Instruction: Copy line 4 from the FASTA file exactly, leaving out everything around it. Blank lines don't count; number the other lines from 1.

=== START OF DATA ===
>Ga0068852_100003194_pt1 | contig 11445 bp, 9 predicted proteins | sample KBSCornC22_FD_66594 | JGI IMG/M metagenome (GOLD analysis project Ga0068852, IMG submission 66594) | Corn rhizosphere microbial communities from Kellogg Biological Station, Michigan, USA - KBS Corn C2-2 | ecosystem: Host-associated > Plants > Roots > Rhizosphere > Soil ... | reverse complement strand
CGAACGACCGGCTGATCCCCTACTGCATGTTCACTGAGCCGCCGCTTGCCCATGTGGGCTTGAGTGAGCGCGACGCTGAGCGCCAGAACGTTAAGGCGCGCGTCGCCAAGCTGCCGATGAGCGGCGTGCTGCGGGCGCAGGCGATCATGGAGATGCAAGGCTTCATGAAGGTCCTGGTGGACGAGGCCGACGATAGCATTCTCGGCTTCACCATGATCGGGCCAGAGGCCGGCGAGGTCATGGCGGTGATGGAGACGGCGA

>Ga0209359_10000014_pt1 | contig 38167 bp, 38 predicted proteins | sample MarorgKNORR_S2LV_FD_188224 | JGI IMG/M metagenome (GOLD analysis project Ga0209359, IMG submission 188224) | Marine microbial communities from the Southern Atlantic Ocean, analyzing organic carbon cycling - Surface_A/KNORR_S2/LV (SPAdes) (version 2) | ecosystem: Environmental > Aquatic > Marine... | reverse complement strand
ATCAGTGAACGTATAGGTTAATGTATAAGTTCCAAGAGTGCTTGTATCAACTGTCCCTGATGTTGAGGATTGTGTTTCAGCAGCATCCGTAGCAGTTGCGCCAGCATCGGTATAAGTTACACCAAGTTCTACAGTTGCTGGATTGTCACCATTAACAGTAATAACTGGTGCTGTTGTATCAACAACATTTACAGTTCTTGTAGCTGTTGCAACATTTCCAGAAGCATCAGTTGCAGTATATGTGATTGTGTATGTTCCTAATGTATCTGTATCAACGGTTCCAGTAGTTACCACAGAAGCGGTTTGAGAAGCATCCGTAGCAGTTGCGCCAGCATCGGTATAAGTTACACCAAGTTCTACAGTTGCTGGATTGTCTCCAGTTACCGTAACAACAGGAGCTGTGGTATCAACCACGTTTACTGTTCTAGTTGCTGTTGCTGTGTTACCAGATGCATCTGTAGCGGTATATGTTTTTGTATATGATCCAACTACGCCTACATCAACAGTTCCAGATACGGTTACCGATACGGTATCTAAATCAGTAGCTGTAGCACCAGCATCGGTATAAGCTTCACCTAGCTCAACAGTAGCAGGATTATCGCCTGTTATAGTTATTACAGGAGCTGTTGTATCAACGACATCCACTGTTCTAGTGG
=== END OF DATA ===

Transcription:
ATCAGTGAACGTATAGGTTAATGTATAAGTTCCAAGAGTGCTTGTATCAACTGTCCCTGATGTTGAGGATTGTGTTTCAGCAGCATCCGTAGCAGTTGCGCCAGCATCGGTATAAGTTACACCAAGTTCTACAGTTGCTGGATTGTCACCATTAACAGTAATAACTGGTGCTGTTGTATCAACAACATTTACAGTTCTTGTAGCTGTTGCAACATTTCCAGAAGCATCAGTTGCAGTATATGTGATTGTGTATGTTCCTAATGTATCTGTATCAACGGTTCCAGTAGTTACCACAGAAGCGGTTTGAGAAGCATCCGTAGCAGTTGCGCCAGCATCGGTATAAGTTACACCAAGTTCTACAGTTGCTGGATTGTCTCCAGTTACCGTAACAACAGGAGCTGTGGTATCAACCACGTTTACTGTTCTAGTTGCTGTTGCTGTGTTACCAGATGCATCTGTAGCGGTATATGTTTTTGTATATGATCCAACTACGCCTACATCAACAGTTCCAGATACGGTTACCGATACGGTATCTAAATCAGTAGCTGTAGCACCAGCATCGGTATAAGCTTCACCTAGCTCAACAGTAGCAGGATTATCGCCTGTTATAGTTATTACAGGAGCTGTTGTATCAACGACATCCACTGTTCTAGTGG